Practices, in and of themselves don’t mean much. They can be as routine and wooden as any other aspect of repetitive action; These activities are worthless without the God who makes Christian practice interesting in the first place.

One of the things that first appealed to me about the discovery of Christianity as a practice was that the practices of any faith are so wonderfully specific and odd. They tend to be incomprehensible without reference to the specific experience of God that has occurred in that faith. The goal of these practices is the re-formation of our very selves, more and more, into the glory and goodness that is God in Christ.

That is why the scholastic maxim, actio sequitur esse, reminds us that action is always in accordance with the essence of the person who acts. The point of Paul’s preaching in Romans 5 is to insist that the grace that is available in Jesus Christ to change our status with God is also available to overcome our difficulty in following this same Jesus in our daily lives.

In an hour or so, at the late service, we will be asking some young folks to confirm their baptism. Baptism, by its very nature, is an act whereby the church recognizes this central promise in Romans 5, and remembers it in a very specific way, an exceptional way, with a particular ‘child of God.’ In most of Christianity, at least those of the non-antibaptist variety, we ask these same people to affirm their baptism when they ‘come of age.’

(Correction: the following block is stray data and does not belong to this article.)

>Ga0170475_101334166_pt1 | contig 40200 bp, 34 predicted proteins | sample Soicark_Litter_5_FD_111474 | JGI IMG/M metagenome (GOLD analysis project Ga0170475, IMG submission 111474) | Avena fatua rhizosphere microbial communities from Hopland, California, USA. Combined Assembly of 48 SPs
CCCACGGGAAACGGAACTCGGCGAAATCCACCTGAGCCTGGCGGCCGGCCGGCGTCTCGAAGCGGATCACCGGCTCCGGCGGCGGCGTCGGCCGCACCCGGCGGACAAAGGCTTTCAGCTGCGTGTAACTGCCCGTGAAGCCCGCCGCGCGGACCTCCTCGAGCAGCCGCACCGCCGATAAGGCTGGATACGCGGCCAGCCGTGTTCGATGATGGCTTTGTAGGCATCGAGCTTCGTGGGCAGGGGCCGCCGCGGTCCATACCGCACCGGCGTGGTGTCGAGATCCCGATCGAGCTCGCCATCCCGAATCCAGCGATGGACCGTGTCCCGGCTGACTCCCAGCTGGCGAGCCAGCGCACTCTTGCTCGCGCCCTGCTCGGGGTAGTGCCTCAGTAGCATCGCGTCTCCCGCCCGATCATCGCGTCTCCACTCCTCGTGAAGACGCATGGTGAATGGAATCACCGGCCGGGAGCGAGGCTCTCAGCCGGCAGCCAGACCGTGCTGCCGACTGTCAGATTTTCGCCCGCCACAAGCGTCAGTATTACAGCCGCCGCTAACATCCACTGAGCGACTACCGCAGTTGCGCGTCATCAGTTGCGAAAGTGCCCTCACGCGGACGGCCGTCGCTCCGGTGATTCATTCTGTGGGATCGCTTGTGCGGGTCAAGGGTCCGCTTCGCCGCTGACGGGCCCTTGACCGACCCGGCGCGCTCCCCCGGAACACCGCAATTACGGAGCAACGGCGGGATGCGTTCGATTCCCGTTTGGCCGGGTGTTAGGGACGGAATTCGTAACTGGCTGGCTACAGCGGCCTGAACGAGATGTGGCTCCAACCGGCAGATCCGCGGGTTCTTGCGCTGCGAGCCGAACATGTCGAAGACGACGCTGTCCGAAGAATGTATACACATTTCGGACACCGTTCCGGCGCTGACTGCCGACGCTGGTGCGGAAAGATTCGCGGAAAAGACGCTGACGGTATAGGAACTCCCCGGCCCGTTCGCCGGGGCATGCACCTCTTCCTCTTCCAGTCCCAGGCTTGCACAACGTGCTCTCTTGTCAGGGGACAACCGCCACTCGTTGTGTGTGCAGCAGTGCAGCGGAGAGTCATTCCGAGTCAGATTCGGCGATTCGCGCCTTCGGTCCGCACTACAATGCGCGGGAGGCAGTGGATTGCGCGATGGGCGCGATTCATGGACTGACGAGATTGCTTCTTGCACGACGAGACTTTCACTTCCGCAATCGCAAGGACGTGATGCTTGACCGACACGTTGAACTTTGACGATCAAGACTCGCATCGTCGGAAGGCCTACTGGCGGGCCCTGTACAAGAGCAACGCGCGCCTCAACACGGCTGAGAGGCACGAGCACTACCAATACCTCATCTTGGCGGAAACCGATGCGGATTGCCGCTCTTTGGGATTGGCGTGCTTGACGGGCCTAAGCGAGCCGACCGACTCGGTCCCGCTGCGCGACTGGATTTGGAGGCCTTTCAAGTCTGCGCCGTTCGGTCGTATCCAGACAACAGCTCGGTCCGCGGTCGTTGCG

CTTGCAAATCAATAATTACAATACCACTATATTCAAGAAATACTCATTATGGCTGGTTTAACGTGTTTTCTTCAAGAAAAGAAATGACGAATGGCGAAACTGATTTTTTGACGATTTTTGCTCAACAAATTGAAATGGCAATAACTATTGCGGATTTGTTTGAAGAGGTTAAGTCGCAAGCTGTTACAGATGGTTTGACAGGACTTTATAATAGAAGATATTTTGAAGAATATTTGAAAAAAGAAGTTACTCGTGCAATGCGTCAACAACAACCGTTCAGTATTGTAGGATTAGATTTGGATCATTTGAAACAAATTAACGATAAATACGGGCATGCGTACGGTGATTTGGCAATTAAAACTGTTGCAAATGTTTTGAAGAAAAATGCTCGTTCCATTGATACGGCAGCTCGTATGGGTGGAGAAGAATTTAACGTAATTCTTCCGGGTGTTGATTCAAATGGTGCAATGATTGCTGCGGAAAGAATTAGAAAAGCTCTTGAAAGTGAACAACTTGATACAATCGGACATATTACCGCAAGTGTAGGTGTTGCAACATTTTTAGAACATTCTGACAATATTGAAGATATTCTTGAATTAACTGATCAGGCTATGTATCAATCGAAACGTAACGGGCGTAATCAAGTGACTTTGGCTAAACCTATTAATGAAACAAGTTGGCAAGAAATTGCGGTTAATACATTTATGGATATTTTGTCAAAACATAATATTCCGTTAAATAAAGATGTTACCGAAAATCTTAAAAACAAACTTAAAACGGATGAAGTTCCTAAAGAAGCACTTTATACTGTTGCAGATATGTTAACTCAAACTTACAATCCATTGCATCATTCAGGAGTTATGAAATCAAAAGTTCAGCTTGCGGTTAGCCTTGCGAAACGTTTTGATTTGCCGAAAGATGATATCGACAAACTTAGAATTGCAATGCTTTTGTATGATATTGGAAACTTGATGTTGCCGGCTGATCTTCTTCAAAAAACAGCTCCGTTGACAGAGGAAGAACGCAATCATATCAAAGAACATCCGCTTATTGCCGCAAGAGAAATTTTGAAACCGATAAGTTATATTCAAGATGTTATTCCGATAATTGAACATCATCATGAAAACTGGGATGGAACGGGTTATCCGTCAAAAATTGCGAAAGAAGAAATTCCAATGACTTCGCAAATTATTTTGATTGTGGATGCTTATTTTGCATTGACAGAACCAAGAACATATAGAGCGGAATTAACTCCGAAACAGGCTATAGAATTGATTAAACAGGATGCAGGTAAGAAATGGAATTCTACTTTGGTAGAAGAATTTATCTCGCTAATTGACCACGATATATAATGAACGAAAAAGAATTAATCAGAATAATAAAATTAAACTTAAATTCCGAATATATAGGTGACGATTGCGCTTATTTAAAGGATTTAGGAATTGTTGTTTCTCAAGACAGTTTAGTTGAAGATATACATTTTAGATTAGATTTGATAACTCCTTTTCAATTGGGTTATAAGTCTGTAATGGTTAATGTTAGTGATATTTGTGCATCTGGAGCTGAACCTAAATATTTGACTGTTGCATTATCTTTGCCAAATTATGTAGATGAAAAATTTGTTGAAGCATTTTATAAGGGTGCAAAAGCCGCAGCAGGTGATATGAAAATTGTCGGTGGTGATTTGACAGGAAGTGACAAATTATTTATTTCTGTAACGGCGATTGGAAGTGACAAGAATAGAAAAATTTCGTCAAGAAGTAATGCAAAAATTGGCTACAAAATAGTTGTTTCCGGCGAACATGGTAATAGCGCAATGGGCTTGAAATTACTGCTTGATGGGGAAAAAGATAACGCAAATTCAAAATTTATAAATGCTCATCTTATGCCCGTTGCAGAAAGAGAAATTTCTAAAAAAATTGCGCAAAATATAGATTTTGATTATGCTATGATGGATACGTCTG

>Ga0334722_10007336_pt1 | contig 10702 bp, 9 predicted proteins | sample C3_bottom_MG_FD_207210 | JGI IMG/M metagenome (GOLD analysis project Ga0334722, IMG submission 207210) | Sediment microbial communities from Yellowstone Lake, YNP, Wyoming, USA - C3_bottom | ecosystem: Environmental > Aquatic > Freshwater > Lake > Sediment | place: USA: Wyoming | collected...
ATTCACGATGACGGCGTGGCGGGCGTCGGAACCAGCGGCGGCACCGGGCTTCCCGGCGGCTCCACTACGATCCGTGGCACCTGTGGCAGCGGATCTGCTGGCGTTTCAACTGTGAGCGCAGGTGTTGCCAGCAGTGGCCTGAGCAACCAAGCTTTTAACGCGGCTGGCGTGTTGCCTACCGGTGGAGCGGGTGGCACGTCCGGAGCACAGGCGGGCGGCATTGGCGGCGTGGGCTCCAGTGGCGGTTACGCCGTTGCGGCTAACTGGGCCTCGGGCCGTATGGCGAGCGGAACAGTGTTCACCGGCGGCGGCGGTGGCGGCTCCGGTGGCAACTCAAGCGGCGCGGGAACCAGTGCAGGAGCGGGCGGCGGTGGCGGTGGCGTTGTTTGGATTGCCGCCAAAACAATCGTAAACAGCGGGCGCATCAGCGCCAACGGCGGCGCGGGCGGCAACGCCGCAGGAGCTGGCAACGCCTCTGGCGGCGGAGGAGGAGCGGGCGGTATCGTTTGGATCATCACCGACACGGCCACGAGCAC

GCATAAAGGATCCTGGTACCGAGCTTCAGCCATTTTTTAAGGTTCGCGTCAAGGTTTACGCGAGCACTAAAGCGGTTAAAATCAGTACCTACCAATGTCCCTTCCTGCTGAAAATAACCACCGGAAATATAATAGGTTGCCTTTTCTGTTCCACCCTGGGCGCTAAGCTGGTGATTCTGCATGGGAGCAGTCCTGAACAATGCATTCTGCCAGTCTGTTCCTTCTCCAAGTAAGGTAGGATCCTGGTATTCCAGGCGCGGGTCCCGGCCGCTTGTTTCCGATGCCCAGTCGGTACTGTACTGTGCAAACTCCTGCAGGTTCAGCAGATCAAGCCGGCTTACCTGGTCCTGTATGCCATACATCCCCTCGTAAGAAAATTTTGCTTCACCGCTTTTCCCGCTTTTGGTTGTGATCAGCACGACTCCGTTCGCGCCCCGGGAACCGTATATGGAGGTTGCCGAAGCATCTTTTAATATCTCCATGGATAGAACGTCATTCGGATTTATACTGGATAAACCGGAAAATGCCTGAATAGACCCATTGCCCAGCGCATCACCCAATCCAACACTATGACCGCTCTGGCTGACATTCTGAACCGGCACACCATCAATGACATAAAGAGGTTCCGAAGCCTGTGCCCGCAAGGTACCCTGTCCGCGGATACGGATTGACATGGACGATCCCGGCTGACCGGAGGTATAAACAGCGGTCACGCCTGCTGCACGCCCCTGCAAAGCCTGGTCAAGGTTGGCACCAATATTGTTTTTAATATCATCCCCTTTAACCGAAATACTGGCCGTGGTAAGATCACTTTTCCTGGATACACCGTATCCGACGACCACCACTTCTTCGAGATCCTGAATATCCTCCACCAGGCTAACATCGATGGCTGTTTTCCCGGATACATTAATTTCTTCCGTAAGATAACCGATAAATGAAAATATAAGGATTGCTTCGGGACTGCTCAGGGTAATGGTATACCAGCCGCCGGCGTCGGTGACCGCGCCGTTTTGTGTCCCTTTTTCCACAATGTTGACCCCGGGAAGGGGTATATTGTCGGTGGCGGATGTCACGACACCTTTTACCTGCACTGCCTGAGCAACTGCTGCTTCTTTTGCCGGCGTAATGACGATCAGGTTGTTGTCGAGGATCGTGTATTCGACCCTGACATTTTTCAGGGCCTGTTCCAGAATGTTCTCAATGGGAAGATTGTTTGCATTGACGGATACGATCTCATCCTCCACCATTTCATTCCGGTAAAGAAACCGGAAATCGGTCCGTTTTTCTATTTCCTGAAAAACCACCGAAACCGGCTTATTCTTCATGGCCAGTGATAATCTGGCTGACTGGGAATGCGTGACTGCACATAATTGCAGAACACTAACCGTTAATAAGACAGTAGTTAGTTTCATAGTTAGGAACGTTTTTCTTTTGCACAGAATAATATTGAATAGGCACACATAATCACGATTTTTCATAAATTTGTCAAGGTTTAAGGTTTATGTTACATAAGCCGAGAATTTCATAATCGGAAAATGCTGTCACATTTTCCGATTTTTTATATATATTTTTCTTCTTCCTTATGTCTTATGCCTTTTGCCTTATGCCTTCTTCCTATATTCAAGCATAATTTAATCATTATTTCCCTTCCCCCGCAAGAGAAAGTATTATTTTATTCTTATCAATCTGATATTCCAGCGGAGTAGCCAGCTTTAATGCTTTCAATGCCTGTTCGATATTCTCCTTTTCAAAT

This process of preparation for Confirmation is not unlike what each of us does as a disciple. Although we may have confirmed our baptism long ago, each of us remains charged to grow in the faith. Faith formation (a popular term these days, but just as easily could be described as discipleship) is something we go at indirectly. We cannot, you see, increase our faith directly. It isn’t as if you can come to church and say fill up the tank. It doesn’t work that way. Neither can we grow by direct effort. Instead, through practicing our faith we open ourselves up to God’s ability to re-program our hearts. God takes this little offering of some attention, some behavior, some activity and produces in us things far greater than we could ever ask or think. This is what Ezekiel promises when he speaks of God transforming our ‘hearts.’

Remember, we are not trying to teach these young people how to live Jesus’ life; we are trying to introduce to them a way in which Jesus can transform our lives, in ways that might serve God’s Kingdom here and now.

One of the problems with the transformation is that it produces people with values and characteristics that are quite different than those around them, in school, on the sportsfield, or on a given Friday night. It is particularly hard, I suppose, for young people to accept this what with peer pressure what it is. Still, you and I are kidding ourselves if we believe that our journey is any easier. Just because we are adults does not mean we are immune to the pressures of the market place or the pace of society.

Discipleship means that you will be different, a ‘resident alien’ even. But that doesn’t mean you are alone. In his transforming power, Jesus is with us. That is pretty company to be in.